Well, it’s May, and it seems like every year about this time (2011, 2012, 2013) I end up writing more about drones. I didn’t see this being a heavy week on the discussion of drones, but what else should I do but continue to drone on…..
First, the International Crisis Group (ICG) released one of the more extensive research efforts into the use of armed drones in counterterrorism. The report “Drones: Myths and Realities in Pakistan” provides a comprehensive analysis and lots of references. I’m still reading it now, but I’ve already found many interesting points in “Section IV: Drones and Counterterrorism” starting on page 22. I’ll note some interesting quotes here in this post which mirror discussions I’ve had in previous posts on drones here at this blog.
On page 24, the section entitled “Winning Hearts and Minds or Losing Allies?” starts off with hosts this paragraph.
In debates on the drone issue, the argument is commonly put forward that drones produce more terrorists than they kill: militant groups exploit real and fabricated accounts of civilian deaths to enlist fresh recruits, including the relatives of drone strike victims, for jihad against the U.S. and its allies.133 The actual benefit to extremist groups, including in terms of recruitment, appears, however, minimal. A local analyst who has extensively researched security and governance in FATA notes that while anti-drone rhetoric does draw some converts, “the loss of a Baitullah Mehsud or a Qari Hussain is much more damaging than the recruitment of a few dozen foot soldiers”.134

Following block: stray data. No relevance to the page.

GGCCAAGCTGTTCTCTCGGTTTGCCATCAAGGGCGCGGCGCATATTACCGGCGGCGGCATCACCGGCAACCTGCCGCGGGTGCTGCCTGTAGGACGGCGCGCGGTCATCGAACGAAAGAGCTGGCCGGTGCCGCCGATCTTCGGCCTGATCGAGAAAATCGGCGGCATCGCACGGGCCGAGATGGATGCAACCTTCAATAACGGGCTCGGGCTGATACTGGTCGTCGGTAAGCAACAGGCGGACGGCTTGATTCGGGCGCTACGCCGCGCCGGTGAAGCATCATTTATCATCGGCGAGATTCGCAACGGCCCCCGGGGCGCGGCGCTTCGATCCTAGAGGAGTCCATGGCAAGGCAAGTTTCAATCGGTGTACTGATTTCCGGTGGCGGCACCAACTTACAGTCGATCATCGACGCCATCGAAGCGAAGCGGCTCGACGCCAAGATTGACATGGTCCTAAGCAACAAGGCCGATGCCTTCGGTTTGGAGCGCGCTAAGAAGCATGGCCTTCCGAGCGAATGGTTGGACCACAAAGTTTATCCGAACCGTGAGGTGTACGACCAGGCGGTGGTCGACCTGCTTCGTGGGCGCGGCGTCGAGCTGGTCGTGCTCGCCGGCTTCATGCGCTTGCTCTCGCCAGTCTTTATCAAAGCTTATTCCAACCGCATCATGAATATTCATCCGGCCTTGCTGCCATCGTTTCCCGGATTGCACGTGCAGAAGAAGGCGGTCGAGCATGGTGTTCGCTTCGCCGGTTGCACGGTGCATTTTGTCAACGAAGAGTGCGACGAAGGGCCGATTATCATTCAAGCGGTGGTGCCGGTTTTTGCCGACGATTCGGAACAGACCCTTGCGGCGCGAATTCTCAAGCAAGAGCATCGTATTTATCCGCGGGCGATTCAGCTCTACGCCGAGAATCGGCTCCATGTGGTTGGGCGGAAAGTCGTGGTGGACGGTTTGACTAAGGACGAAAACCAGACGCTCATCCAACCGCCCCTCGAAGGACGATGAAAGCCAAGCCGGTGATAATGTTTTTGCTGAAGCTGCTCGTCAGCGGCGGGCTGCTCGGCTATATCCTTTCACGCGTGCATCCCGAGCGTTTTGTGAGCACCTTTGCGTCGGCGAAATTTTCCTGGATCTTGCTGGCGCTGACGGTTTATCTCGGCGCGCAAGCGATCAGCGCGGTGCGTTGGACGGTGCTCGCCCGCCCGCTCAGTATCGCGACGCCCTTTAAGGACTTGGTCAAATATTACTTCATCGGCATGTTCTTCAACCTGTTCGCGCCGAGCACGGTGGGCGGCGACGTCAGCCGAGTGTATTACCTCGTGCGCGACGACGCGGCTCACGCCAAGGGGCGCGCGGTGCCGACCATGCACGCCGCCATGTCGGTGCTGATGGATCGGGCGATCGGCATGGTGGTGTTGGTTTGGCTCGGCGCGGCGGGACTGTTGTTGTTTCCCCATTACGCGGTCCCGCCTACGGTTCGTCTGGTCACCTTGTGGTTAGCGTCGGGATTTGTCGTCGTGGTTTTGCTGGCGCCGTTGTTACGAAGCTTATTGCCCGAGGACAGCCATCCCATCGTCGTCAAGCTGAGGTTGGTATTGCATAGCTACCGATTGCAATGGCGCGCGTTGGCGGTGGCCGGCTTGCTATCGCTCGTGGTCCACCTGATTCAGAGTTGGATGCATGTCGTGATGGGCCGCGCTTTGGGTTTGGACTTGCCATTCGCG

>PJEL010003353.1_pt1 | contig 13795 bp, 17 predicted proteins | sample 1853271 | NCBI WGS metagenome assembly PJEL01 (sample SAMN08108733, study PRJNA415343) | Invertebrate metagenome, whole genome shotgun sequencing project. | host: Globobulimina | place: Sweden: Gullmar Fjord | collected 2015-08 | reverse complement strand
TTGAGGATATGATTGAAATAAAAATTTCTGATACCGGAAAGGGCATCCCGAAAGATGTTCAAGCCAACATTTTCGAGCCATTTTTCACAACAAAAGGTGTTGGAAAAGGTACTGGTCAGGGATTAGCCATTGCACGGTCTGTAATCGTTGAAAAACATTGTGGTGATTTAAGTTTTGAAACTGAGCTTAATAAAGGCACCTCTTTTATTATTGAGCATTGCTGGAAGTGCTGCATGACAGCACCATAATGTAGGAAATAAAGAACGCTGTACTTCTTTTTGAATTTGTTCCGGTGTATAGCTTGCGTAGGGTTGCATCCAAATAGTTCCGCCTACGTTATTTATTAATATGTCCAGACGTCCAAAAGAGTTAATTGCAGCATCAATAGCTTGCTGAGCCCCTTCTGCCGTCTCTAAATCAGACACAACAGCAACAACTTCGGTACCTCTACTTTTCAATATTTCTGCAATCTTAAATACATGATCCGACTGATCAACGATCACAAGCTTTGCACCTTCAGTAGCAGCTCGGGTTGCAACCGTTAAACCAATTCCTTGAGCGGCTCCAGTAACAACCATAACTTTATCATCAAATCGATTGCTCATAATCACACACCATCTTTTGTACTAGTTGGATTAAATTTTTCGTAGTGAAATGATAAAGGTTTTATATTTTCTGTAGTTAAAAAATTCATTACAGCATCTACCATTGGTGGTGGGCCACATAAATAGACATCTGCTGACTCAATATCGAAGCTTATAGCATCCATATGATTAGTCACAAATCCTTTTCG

As I noted in my previous post, the reasons for joining an extremist group vary significantly from place to place and person to person. In all cases, I believe the local socioeconomic dynamics surrounding the recruit play the greatest role. In this report, ICG notes:
Moreover, militant recruitment is a complex process, achieved more often on economic than ideological grounds. The main causes for the spread of militancy in FATA are not drone strikes but domestic factors. These include the absence of the state and insecurity due to the resulting political, legal and economic vacuum; and the military’s support of, provision of sanctuaries to, and peace deals with militant groups.
As noted earlier this week, Christine Fair described the same root causes in 2010. The ICG report goes on to explain why public opinion polling reference drone use in FATA is essentially worthless. In my opinion, the closer one polls to where the drone strike occurs, the less people will like drone strikes. This isn’t rocket science (well, maybe it is a little bit, drones fire rockets). One final quote from the paper comes from a researcher who compares drone strikes to other options:
said a researcher. “You had military operations and militancy on one side, which destroyed towns and villages, and you had drones on the other, which were more precise.”
The article concludes that drones are not the solution or a long-run solution. I think almost everyone agrees on this. The article says the solution is for Pakistan and the West to establish “Rule of Law”. OK, well, Pakistan and other nations have only tried to govern this area for a few centuries, right, so maybe we can tackle this challenge ……uhhh, next fiscal year? Not likely.